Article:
The many faces of health research

This week in health: why COVID vaccine safety needs scrutiny, a chilling expose of the U.K.’s infected blood scandal and how general anaesthesia works in the brain.

Updated - May 29, 2024 09:37 am IST

Published - May 28, 2024 03:35 pm IST

Image for representational purpose only. File

Image for representational purpose only. File | Photo Credit: AP

(In the weekly Health Matters newsletter, Ramya Kannan writes about getting to good health, and staying thereYou can subscribe here to get the newsletter in your inbox.)

We just missed it last week, by a whisker. As the newsletter left our outbox, the news of the Indian Council for Medical Research distancing itself from a Banaras Hindu University study acknowledging it in a safety study on Covaxin landed in the inbox. By no means is this usual, even in the highly fractious world of scientific research. 

The ICMR, after the article was published, issued a letter to the researchers, which naturally found its way into social media, casting doubts about the BHU study, denying its own involvement in any form, but also calling for its retraction. While pointing out the limitations of any study is par for the course in research, and justifiable as they were, the original study did also mention as limitation the fact that the observational study went ahead without a control group. The absence of data on background rates of adverse events assessed as part of the study makes it clear that further investigation into its conclusions is necessary, as R. Prasad explains here

Nevertheless, the ICMR’s action found detractors as well. Foremost among them was the Universal Health Organisation (UHO), a group of researchers, doctors, and public health experts, who echoed the research ecosystem’s shock at the belated denial. The UHO wrote an open letter to the ICMR stating the BHU study filled a key gap in terms of field data, analysing the safety of Covaxin, and took strong objection to the Institute not declaring its vested interest - the ICMR’s National Institute of Virology co-developed the vaccine along with Bharat Biotech. Also, they wondered why the ICMR, which had access to data from the control group, had not published the long-term safety trials. No doubt, the hurry during the COVID-19 pandemic necessitated the rapid tracking of scientific processes, to do great good, but post facto, it is important to conduct regular research to understand how these interventions have worked on the human body. Keeping track of the safety and efficacy of vaccines is a lifelong process, and the country’s top research institute inhibiting such activity does not bode well for the scientific community. 

Another crazy health story we had to bring to you is the chilling expose of the U.K.’s infected blood scandal. Did you know? Between the 1970s and 1990s, more than 30,000 people were infected with HIV, Hepatitis C and Hepatitis B after receiving contaminated blood and blood products imported from the U.S. — making it the “worst treatment disaster” in the history of Britain’s state-funded National Health Service (NHS). Saumya Kalia explains what the enquiry report revealed last week, and the ‘chilling cover-up’ of the U.K.’s infected blood scandal. The six-year-long inquiry uncovers a coverup that was “more subtle, more pervasive, and more chilling in its implications” than an orchestrated conspiracy. It was undertaken “to save face and to save expense”. The calamity was made more catastrophic by the “defensiveness of government...and its refusal over decades to hold a public inquiry.”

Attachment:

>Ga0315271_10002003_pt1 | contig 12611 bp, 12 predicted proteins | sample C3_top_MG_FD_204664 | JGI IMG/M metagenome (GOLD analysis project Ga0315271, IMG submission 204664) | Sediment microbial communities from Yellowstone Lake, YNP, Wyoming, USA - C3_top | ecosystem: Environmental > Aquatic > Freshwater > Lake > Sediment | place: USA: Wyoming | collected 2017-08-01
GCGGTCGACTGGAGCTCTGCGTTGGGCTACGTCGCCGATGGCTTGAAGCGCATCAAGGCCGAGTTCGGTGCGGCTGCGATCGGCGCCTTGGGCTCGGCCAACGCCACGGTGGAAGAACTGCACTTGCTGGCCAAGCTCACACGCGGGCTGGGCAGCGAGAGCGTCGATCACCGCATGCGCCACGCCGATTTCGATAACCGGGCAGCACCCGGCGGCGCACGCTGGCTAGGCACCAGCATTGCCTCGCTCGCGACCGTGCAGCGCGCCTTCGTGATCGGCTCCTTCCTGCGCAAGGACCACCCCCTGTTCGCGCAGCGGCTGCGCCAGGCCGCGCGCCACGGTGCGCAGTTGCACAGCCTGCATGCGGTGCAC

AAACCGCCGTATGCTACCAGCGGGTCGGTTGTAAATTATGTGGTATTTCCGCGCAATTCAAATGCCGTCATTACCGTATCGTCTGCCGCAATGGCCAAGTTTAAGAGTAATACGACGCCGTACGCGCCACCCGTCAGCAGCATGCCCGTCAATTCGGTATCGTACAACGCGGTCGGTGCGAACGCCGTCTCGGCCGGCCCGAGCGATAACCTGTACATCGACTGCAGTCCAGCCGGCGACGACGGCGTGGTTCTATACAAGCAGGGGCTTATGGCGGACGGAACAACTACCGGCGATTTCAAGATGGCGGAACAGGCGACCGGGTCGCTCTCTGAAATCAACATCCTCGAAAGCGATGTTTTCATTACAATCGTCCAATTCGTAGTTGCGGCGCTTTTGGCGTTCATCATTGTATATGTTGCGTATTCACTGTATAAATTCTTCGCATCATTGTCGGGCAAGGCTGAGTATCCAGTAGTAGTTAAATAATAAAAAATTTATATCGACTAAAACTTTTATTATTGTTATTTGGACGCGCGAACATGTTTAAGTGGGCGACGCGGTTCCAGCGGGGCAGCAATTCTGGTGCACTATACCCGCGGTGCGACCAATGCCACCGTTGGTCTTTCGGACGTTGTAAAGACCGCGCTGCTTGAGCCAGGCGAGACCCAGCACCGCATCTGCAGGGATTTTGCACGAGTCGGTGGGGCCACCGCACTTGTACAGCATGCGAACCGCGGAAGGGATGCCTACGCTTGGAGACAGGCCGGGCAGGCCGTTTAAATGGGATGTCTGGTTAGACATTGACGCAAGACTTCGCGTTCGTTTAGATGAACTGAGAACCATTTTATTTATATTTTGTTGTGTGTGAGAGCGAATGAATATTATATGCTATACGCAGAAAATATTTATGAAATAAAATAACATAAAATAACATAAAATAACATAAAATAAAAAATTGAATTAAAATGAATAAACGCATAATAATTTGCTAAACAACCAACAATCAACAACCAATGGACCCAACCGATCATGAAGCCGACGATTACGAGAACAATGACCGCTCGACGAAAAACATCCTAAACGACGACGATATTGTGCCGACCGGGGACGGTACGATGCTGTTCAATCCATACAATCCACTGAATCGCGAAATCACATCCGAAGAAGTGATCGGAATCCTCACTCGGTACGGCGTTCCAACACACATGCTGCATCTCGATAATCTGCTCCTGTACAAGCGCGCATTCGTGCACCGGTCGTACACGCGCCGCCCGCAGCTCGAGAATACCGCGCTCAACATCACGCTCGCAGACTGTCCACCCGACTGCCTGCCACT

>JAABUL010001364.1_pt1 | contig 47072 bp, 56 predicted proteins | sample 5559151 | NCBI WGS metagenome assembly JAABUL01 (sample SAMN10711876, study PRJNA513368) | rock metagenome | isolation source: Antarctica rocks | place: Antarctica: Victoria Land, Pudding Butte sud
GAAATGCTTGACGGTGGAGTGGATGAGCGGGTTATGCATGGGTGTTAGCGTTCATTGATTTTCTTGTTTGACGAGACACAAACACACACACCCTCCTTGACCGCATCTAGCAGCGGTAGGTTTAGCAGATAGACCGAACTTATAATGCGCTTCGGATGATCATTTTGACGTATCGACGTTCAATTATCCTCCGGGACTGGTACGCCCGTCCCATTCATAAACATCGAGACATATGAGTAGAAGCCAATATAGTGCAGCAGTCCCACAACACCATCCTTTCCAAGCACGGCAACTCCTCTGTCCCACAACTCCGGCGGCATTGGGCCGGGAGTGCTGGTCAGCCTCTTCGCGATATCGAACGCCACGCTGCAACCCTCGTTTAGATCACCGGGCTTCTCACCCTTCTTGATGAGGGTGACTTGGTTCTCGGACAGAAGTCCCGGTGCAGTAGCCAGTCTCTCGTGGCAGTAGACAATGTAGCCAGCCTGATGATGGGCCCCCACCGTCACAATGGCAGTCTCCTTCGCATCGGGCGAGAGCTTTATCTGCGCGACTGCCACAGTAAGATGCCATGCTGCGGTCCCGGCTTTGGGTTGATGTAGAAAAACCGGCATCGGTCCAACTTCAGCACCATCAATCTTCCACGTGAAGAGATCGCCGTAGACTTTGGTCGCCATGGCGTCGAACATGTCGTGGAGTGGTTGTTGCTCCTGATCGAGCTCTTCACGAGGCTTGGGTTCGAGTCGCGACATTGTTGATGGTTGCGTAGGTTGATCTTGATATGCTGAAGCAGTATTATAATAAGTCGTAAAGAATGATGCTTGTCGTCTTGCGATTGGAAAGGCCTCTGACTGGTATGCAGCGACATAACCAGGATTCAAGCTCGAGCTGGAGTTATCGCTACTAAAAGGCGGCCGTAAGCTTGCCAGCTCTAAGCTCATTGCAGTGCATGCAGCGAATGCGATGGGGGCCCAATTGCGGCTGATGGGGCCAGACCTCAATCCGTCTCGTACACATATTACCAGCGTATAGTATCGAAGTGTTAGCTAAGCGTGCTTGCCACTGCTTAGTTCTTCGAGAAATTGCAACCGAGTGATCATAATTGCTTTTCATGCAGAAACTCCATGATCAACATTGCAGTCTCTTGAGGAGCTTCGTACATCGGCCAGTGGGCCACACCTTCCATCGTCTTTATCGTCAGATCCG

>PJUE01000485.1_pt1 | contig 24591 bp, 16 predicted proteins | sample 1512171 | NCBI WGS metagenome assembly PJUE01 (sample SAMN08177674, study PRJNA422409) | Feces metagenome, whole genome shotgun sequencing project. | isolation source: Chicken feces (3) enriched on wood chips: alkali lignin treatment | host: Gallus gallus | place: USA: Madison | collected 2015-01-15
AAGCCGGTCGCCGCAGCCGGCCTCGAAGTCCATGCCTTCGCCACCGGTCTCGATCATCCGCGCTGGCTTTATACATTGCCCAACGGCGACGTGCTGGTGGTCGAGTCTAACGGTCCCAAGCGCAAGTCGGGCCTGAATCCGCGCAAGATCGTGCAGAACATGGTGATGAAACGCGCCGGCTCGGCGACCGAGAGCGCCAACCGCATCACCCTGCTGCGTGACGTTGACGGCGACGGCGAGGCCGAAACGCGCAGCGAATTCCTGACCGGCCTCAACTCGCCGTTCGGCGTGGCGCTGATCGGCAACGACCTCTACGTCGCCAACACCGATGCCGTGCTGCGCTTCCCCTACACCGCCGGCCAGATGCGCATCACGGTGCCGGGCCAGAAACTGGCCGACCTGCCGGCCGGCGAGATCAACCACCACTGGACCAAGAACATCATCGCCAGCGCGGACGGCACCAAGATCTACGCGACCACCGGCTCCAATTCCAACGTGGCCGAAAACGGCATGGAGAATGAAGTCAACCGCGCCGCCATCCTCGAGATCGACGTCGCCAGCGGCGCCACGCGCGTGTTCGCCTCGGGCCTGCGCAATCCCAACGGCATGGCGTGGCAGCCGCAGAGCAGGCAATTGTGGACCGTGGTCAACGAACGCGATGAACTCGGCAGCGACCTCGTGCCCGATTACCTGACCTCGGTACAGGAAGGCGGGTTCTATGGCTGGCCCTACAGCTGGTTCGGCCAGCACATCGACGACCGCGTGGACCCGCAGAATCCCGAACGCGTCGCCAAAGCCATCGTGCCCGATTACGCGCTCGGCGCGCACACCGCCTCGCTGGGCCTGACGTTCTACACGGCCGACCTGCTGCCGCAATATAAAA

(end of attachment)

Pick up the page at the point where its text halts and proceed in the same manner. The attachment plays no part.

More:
Why did it happen? Haemophilia is a rare genetic condition where the blood does not clot properly. Up until the 1970s, treatment options included administering the frozen blood product cryoprecipitate. It carried a low risk of passing on an infection since it was formulated from a single blood donation, but cryo was hard to store and harder to administer to patients. Enter Factor VIII, a revolutionary ‘wonder treatment’ made using concentrating pooled plasma from tens of thousands of donors. It was deemed to be a medical breakthrough. The caveat: Factor VIII had a high risk of infection. This is where ‘chilling’ enters the picture: Despite the warning by the WHO and awareness about the terrible consequences of using contaminated blood, the evidence was ignored. How does any one who has sworn to the Hippocratic oath to ‘do no harm’ go ahead and do just the opposite of that. Literally and figuratively, the history of medicine is steeped in blood.

Setting again on the gender perspective, Sridhar Sivasubbu and Vinod Scaria write how the X chromosome revival in older women increases autoimmune disease risk. Recent genomic studies have shed light on the fundamental biological processes the X chromosome modulates and the genes it encodes. The gathering evidence suggests in fact that it plays a part in a variety of biological functions as well as controls the sex-specific susceptibility to certain diseases. The human X chromosome encodes around 800 genes, which in turn code for proteins. A loss of function of these genes could thus lead to a variety of genetic diseases. In humans, the Y chromosome has been shrinking over time, so the X chromosome is possibly evolution’s best-bet and thus plays a pivotal role in human health and disease. Its evolutionary genomics and emerging insights into its participation in biological processes illuminate the complex interplay between genetic inheritance, epigenetic modifications, and disease manifestation. Cracking all this to get the full picture could also lead us to new drugs and therapies.